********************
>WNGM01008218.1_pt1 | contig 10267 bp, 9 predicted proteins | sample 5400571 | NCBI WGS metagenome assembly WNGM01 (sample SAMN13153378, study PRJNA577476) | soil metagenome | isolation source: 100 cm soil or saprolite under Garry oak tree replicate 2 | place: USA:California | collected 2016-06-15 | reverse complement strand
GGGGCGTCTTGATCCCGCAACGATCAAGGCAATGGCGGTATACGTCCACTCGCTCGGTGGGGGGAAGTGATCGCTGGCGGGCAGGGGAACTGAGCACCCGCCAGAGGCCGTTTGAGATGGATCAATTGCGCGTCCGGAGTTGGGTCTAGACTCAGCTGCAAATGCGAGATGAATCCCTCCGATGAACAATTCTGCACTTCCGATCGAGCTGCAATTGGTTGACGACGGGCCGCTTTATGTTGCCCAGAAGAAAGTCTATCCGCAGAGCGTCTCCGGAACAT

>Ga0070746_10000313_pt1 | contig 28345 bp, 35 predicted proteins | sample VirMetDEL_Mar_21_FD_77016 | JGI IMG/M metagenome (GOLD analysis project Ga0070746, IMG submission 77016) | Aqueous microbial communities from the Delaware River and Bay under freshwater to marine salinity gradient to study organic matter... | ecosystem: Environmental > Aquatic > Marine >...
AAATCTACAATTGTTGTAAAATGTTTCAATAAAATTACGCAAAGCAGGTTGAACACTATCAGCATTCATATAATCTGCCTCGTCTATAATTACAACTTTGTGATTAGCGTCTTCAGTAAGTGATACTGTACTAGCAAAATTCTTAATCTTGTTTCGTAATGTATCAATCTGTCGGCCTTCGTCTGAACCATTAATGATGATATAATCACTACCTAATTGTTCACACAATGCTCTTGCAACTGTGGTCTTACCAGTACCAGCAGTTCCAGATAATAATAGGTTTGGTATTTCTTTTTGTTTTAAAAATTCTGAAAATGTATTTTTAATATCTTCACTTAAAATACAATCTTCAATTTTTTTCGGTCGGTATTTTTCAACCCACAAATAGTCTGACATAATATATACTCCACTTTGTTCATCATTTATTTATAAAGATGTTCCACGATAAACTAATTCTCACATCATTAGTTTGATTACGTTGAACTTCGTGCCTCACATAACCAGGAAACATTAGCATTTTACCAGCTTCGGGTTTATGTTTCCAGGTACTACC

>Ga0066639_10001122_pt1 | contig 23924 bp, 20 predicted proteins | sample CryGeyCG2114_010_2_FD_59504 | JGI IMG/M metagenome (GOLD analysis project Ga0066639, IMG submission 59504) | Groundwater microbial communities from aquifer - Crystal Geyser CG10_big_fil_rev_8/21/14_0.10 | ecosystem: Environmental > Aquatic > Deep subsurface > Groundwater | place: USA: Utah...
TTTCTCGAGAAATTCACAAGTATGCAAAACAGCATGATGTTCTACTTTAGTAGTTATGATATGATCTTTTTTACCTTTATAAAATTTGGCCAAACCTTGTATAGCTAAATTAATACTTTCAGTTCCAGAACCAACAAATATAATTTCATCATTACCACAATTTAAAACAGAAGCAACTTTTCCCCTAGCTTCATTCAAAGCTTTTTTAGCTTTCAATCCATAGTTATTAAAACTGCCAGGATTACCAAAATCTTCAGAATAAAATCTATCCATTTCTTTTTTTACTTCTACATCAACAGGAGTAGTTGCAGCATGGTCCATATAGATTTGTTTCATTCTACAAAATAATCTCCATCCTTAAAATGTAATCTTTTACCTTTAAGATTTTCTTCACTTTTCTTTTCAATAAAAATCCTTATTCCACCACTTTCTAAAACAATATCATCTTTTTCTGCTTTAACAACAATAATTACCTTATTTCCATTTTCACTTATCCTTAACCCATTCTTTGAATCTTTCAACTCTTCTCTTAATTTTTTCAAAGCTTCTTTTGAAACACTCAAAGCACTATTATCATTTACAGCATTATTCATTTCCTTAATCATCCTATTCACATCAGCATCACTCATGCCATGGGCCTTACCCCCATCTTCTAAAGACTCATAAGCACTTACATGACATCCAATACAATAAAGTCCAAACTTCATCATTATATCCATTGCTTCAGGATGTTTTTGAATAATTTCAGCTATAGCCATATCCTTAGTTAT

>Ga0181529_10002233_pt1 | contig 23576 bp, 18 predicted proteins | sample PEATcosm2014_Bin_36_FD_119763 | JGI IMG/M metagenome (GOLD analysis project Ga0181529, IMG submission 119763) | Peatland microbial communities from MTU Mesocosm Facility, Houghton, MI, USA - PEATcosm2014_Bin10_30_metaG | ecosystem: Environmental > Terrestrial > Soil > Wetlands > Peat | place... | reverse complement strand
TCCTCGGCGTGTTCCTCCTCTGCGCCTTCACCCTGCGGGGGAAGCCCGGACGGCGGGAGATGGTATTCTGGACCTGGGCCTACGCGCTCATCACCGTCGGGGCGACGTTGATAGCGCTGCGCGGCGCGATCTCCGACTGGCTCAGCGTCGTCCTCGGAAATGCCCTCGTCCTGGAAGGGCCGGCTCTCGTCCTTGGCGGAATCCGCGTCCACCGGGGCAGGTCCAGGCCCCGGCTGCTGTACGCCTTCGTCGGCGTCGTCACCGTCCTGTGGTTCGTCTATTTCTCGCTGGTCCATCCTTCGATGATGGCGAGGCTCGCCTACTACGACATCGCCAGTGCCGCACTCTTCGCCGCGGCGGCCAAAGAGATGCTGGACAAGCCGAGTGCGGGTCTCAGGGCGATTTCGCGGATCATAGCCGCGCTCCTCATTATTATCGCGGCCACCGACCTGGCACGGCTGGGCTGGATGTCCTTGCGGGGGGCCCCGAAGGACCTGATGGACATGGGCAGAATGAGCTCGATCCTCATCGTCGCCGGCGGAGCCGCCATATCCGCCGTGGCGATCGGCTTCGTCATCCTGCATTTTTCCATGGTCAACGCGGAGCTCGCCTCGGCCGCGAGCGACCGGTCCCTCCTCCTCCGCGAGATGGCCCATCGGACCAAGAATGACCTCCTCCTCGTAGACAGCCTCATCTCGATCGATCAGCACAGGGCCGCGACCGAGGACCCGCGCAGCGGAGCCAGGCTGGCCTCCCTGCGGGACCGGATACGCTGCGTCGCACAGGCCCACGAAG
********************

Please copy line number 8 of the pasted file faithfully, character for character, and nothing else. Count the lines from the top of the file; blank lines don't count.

TCCTCGGCGTGTTCCTCCTCTGCGCCTTCACCCTGCGGGGGAAGCCCGGACGGCGGGAGATGGTATTCTGGACCTGGGCCTACGCGCTCATCACCGTCGGGGCGACGTTGATAGCGCTGCGCGGCGCGATCTCCGACTGGCTCAGCGTCGTCCTCGGAAATGCCCTCGTCCTGGAAGGGCCGGCTCTCGTCCTTGGCGGAATCCGCGTCCACCGGGGCAGGTCCAGGCCCCGGCTGCTGTACGCCTTCGTCGGCGTCGTCACCGTCCTGTGGTTCGTCTATTTCTCGCTGGTCCATCCTTCGATGATGGCGAGGCTCGCCTACTACGACATCGCCAGTGCCGCACTCTTCGCCGCGGCGGCCAAAGAGATGCTGGACAAGCCGAGTGCGGGTCTCAGGGCGATTTCGCGGATCATAGCCGCGCTCCTCATTATTATCGCGGCCACCGACCTGGCACGGCTGGGCTGGATGTCCTTGCGGGGGGCCCCGAAGGACCTGATGGACATGGGCAGAATGAGCTCGATCCTCATCGTCGCCGGCGGAGCCGCCATATCCGCCGTGGCGATCGGCTTCGTCATCCTGCATTTTTCCATGGTCAACGCGGAGCTCGCCTCGGCCGCGAGCGACCGGTCCCTCCTCCTCCGCGAGATGGCCCATCGGACCAAGAATGACCTCCTCCTCGTAGACAGCCTCATCTCGATCGATCAGCACAGGGCCGCGACCGAGGACCCGCGCAGCGGAGCCAGGCTGGCCTCCCTGCGGGACCGGATACGCTGCGTCGCACAGGCCCACGAAG